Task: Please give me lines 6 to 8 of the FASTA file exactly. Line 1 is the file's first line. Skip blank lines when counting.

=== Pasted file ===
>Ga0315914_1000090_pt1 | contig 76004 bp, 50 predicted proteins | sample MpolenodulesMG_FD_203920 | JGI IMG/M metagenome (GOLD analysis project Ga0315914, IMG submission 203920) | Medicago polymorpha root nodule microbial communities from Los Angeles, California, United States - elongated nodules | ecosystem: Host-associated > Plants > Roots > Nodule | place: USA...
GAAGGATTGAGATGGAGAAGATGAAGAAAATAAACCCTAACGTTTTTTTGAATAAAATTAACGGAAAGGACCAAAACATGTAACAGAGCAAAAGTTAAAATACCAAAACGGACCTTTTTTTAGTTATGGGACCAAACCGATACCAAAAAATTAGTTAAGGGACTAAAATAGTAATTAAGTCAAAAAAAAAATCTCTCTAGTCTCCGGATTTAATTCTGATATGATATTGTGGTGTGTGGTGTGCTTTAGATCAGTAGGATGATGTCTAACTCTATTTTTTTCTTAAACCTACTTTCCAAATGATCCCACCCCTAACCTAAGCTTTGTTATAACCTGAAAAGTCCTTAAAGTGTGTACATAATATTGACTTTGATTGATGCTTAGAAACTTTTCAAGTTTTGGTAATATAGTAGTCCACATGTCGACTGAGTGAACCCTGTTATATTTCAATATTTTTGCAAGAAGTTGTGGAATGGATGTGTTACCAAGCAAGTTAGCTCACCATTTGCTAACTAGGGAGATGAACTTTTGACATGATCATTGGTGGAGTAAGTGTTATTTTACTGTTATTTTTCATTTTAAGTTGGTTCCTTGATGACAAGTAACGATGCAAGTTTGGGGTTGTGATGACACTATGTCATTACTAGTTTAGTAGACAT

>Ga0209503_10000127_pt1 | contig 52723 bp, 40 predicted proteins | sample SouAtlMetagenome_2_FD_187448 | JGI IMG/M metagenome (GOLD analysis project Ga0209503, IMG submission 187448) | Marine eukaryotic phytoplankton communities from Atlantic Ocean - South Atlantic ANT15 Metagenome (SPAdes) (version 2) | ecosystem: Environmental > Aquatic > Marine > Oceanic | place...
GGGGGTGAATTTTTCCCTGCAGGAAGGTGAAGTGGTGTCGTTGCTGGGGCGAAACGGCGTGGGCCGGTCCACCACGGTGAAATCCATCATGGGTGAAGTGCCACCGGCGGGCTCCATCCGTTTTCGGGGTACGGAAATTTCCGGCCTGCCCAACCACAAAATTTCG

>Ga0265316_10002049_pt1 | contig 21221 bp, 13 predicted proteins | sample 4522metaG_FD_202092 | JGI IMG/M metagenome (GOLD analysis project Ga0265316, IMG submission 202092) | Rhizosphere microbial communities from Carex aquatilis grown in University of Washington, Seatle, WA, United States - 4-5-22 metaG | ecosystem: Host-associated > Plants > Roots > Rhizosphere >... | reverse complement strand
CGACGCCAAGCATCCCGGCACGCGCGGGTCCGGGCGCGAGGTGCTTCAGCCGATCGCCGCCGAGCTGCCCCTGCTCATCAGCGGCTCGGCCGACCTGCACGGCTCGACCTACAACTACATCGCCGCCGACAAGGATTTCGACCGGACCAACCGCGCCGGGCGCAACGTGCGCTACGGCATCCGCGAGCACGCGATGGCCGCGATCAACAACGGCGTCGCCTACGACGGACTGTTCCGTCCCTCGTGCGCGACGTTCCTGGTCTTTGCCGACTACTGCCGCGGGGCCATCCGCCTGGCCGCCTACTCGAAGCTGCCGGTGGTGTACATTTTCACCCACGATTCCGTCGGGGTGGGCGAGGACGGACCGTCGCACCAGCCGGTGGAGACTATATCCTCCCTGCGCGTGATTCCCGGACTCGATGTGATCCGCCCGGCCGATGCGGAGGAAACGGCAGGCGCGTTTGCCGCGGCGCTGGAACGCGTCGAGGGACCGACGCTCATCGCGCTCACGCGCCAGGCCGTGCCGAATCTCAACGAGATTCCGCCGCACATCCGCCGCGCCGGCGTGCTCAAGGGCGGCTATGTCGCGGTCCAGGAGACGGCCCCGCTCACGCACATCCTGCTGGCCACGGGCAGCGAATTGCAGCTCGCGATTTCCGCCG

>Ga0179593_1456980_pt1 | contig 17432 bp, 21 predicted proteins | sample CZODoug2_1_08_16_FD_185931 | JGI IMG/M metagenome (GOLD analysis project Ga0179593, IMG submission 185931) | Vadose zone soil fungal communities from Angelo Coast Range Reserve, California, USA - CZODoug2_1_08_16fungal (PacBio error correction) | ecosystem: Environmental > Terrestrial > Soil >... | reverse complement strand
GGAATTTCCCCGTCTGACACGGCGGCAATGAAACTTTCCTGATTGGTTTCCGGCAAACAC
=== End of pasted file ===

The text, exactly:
CGACGCCAAGCATCCCGGCACGCGCGGGTCCGGGCGCGAGGTGCTTCAGCCGATCGCCGCCGAGCTGCCCCTGCTCATCAGCGGCTCGGCCGACCTGCACGGCTCGACCTACAACTACATCGCCGCCGACAAGGATTTCGACCGGACCAACCGCGCCGGGCGCAACGTGCGCTACGGCATCCGCGAGCACGCGATGGCCGCGATCAACAACGGCGTCGCCTACGACGGACTGTTCCGTCCCTCGTGCGCGACGTTCCTGGTCTTTGCCGACTACTGCCGCGGGGCCATCCGCCTGGCCGCCTACTCGAAGCTGCCGGTGGTGTACATTTTCACCCACGATTCCGTCGGGGTGGGCGAGGACGGACCGTCGCACCAGCCGGTGGAGACTATATCCTCCCTGCGCGTGATTCCCGGACTCGATGTGATCCGCCCGGCCGATGCGGAGGAAACGGCAGGCGCGTTTGCCGCGGCGCTGGAACGCGTCGAGGGACCGACGCTCATCGCGCTCACGCGCCAGGCCGTGCCGAATCTCAACGAGATTCCGCCGCACATCCGCCGCGCCGGCGTGCTCAAGGGCGGCTATGTCGCGGTCCAGGAGACGGCCCCGCTCACGCACATCCTGCTGGCCACGGGCAGCGAATTGCAGCTCGCGATTTCCGCCG

>Ga0179593_1456980_pt1 | contig 17432 bp, 21 predicted proteins | sample CZODoug2_1_08_16_FD_185931 | JGI IMG/M metagenome (GOLD analysis project Ga0179593, IMG submission 185931) | Vadose zone soil fungal communities from Angelo Coast Range Reserve, California, USA - CZODoug2_1_08_16fungal (PacBio error correction) | ecosystem: Environmental > Terrestrial > Soil >... | reverse complement strand
GGAATTTCCCCGTCTGACACGGCGGCAATGAAACTTTCCTGATTGGTTTCCGGCAAACAC